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Satisfaction not guaranteed-Institutions and satisfaction with democracy in Western Europe

What determines citizens’ satisfaction with the “constitution in operation”? We make two contributions towards an answer to this important policy question. First, we place stronger emphasis than existing studies on quantitative interpretations of the importance of different factors. We use scenario analysis to show that a consensual system generally promotes satisfaction, but affects different types of citizens differently. Second, we focus on informal institutions and rules of the game in European societies. Corporatism and group membership as a measure of social capital are good for satisfaction, and people who live in countries with a high degree of income inequality tend to be less satisfied. The findings for trust and for the rule of law are ambiguous.

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Paper provided by Department of Economics, Johannes Kepler University Linz, Austria in its series Economics working papers with number 2003-03.

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Date of creation: Apr 2003
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Handle: RePEc:jku:econwp:2003_03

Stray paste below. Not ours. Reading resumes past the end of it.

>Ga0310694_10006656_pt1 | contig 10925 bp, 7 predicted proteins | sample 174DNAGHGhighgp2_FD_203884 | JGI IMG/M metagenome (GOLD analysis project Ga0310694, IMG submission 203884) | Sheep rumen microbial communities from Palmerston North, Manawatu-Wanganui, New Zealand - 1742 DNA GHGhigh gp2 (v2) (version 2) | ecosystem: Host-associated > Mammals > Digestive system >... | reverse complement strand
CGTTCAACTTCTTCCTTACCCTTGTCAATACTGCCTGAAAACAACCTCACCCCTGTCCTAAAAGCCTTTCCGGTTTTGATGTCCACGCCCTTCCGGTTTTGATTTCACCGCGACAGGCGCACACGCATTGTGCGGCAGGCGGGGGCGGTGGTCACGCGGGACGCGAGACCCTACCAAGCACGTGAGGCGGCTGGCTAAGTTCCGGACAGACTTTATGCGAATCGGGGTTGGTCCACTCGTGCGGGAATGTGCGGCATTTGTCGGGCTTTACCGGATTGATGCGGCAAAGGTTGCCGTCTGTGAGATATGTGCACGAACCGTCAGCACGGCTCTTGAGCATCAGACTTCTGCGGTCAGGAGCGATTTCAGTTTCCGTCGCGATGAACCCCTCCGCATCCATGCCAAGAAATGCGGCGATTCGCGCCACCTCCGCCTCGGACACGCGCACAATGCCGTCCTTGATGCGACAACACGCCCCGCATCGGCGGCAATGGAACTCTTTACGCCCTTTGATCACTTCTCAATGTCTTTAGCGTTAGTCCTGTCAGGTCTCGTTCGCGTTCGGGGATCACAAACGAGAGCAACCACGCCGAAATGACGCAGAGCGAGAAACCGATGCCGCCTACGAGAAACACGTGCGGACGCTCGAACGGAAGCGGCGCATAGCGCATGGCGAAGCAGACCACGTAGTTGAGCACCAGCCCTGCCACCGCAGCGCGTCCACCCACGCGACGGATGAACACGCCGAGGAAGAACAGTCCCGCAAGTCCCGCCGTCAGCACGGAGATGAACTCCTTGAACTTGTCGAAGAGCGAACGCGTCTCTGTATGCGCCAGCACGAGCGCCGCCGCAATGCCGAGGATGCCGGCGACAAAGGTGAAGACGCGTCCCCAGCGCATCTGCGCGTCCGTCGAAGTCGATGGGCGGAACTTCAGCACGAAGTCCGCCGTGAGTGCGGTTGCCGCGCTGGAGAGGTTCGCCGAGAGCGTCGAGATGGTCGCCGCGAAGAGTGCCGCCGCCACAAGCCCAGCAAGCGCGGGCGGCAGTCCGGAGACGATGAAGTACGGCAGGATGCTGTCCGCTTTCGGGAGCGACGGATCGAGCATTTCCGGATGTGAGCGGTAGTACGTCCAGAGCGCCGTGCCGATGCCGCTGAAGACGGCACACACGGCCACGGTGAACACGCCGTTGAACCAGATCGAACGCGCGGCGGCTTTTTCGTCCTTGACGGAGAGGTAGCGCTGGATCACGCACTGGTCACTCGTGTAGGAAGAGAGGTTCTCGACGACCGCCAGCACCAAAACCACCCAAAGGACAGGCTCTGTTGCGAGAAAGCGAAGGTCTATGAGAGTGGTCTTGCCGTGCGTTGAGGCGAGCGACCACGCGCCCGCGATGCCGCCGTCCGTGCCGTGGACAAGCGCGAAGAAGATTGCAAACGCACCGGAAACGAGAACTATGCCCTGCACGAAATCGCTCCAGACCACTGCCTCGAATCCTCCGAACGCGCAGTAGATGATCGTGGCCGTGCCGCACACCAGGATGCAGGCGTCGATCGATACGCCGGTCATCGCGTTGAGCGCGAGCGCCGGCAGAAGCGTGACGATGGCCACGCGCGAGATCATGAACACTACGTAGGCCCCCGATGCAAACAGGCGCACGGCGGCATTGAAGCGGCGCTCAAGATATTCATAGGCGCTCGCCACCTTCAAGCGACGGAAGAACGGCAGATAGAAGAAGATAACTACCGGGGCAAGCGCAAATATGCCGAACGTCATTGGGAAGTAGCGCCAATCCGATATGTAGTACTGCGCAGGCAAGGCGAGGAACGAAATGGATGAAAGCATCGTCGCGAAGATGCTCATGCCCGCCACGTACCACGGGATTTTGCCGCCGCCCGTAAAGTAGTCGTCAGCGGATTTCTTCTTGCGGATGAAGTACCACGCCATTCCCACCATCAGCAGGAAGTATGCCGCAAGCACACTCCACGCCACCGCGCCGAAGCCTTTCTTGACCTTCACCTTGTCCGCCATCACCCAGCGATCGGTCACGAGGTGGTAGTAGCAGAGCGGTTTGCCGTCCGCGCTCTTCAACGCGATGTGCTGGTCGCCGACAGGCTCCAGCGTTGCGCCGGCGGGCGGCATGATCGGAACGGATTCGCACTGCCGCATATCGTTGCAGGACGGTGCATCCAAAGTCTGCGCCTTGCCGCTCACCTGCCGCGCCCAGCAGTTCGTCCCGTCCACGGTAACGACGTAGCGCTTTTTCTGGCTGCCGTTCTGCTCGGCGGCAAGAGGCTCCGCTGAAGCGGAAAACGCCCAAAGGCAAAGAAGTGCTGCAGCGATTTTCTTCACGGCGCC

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Web page: http://www.econ.jku.at/

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  15. Rudolf Winter-Ebmer & Aniela Wirz, 2002. "Public funding and enrolment into higher education in Europe," Economics working papers 2002-02, Department of Economics, Johannes Kepler University Linz, Austria.
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  18. Knack, Stephen & Keefer, Philip, 1997. "Does Social Capital Have an Economic Payoff? A Cross-Country Investigation," The Quarterly Journal of Economics, MIT Press, vol. 112(4), pages 1251-88, November.
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  20. Heijdra, Ben J. & Keuschnigg, Christian & Kohler, Wilhelm, 2002. "Eastern enlargement of the EU: jobs, investment and welfare in present member countries," CCSO Working Papers 200213, University of Groningen, CCSO Centre for Economic Research.
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